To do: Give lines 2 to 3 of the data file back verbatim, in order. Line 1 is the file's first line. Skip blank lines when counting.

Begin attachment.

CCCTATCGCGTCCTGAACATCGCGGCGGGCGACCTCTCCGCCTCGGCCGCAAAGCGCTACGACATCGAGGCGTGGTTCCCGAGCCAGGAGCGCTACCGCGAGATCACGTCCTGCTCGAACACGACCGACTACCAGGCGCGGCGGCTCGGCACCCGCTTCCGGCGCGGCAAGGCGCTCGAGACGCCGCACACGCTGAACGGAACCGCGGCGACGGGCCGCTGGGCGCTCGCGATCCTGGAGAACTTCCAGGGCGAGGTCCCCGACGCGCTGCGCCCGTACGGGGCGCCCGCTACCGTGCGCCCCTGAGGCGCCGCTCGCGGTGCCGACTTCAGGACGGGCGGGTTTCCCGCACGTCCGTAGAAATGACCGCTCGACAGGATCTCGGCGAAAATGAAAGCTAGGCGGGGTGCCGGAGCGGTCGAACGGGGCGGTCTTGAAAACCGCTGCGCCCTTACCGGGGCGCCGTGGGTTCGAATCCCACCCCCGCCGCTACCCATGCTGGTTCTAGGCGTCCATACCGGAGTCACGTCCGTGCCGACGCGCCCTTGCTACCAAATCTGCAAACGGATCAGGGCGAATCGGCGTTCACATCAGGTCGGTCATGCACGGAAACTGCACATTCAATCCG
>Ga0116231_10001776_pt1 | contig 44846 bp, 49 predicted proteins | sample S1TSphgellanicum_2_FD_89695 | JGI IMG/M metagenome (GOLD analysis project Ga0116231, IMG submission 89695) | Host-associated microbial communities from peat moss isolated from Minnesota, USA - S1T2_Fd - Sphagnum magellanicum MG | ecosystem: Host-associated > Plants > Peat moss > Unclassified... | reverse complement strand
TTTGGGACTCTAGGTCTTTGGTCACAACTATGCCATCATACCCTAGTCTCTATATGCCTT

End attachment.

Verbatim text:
>Ga0116231_10001776_pt1 | contig 44846 bp, 49 predicted proteins | sample S1TSphgellanicum_2_FD_89695 | JGI IMG/M metagenome (GOLD analysis project Ga0116231, IMG submission 89695) | Host-associated microbial communities from peat moss isolated from Minnesota, USA - S1T2_Fd - Sphagnum magellanicum MG | ecosystem: Host-associated > Plants > Peat moss > Unclassified... | reverse complement strand
TTTGGGACTCTAGGTCTTTGGTCACAACTATGCCATCATACCCTAGTCTCTATATGCCTT